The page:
During the writing of this book I came up with my own glass-half-empty concept to describe the conditions that others gesture at with buzzed-up words like ‘atemporality’ or ‘postproduction.’ The term is hyper-stasis. It popped into my head after too many encounters with hotly touted records by new artists that induced a frustrating mix of emotions: feeling impressed by the restless intelligence at work in the music, but missing that sensation of absolute newness, the sorely-craved ‘never heard anything like THIS before.’ Hyper-stasis . . . describes situations in which potent musical intellects engage in a restless shuttling back and forth within a grid-space of influences and sources, striving frenetically to locate exit routes to the beyond.


How do Reynolds and Andersen explain this stylistic phenomenon? I count four basic causes offered between the two of them.

1. Digiculture’s Total Access: as Reynolds puts it “We’ve become victims of our ever-increasing capacity to store, organize, instantly access, and share vast amounts of cultural data.” Our unprecedented obsession with the past is caused by our unprecedented ability to access it.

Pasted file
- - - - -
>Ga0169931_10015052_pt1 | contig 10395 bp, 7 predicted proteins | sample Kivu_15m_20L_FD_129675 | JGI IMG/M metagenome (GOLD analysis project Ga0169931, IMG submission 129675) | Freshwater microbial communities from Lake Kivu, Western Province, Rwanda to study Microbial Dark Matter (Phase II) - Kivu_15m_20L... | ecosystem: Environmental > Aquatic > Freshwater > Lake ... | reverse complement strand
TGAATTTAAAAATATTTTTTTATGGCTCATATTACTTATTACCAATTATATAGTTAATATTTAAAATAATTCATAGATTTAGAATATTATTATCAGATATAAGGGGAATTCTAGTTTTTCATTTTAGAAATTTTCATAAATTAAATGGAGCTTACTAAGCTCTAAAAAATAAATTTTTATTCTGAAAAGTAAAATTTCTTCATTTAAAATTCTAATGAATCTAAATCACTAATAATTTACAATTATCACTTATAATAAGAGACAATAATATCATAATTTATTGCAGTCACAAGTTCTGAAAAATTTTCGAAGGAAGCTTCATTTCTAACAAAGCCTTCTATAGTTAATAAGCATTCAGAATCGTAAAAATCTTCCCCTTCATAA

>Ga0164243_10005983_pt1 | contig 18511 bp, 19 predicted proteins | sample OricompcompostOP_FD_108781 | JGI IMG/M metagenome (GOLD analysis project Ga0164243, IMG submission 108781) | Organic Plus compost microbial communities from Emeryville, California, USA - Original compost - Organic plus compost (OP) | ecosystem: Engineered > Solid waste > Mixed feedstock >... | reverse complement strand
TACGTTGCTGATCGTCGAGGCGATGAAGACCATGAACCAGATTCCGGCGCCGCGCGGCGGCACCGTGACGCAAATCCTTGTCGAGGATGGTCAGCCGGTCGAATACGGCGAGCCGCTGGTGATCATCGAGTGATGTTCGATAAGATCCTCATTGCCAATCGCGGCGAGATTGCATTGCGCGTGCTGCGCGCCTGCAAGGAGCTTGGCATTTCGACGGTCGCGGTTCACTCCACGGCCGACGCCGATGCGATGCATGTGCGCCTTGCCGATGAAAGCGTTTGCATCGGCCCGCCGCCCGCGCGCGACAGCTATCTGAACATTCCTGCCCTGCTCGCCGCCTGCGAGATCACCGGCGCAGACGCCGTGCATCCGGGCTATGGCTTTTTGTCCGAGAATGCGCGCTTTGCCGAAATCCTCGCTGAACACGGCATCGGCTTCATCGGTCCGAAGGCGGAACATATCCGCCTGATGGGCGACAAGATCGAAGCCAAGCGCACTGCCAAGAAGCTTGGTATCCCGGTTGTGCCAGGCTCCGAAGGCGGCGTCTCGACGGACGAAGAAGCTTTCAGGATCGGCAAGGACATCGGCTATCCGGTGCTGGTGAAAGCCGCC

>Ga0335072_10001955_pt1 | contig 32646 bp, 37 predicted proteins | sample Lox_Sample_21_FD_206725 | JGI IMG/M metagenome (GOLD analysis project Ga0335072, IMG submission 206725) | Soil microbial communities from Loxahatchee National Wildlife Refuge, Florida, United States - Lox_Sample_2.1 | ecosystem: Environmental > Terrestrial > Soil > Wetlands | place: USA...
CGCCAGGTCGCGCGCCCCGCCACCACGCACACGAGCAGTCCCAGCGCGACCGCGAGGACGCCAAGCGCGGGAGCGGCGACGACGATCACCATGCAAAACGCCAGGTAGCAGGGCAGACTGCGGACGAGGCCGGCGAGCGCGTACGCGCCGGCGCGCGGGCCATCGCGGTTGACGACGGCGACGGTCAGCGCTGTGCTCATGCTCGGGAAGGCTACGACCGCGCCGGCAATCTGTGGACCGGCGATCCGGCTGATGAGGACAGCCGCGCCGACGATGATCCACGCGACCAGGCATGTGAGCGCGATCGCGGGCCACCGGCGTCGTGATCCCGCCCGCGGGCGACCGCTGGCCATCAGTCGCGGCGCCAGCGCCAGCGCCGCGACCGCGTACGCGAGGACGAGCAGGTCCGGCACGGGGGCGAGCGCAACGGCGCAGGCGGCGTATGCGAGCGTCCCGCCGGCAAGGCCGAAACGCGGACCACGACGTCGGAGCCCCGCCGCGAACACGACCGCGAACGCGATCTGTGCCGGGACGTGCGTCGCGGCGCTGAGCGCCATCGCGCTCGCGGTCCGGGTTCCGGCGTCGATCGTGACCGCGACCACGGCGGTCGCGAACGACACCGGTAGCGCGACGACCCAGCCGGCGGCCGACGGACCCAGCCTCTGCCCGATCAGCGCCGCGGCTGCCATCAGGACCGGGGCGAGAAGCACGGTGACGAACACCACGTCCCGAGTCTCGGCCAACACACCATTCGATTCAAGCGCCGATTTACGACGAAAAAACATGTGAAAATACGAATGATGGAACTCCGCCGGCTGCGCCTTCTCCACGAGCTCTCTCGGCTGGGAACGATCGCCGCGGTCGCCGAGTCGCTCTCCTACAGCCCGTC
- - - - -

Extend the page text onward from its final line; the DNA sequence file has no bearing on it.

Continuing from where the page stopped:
2. Style Democratization: this is Andersen’s argument alone. The idea is that we’ve all become amateur stylists, . . . scrupulously attending, as never before, to the details and meanings of the design and décor of their homes, their clothes, their appliances, their meals, their hobbies, and more.

All this is a quest for signifying authenticity . And the more stylists, the more style recyle-ment. My initial impression is that only a style writer could entertain such an argument seriously, although it has certain parallels with David Brooks’ true-enough notions of the Bourgeois-Bohemians, the Bobos, setting the major cultural patterns of our times.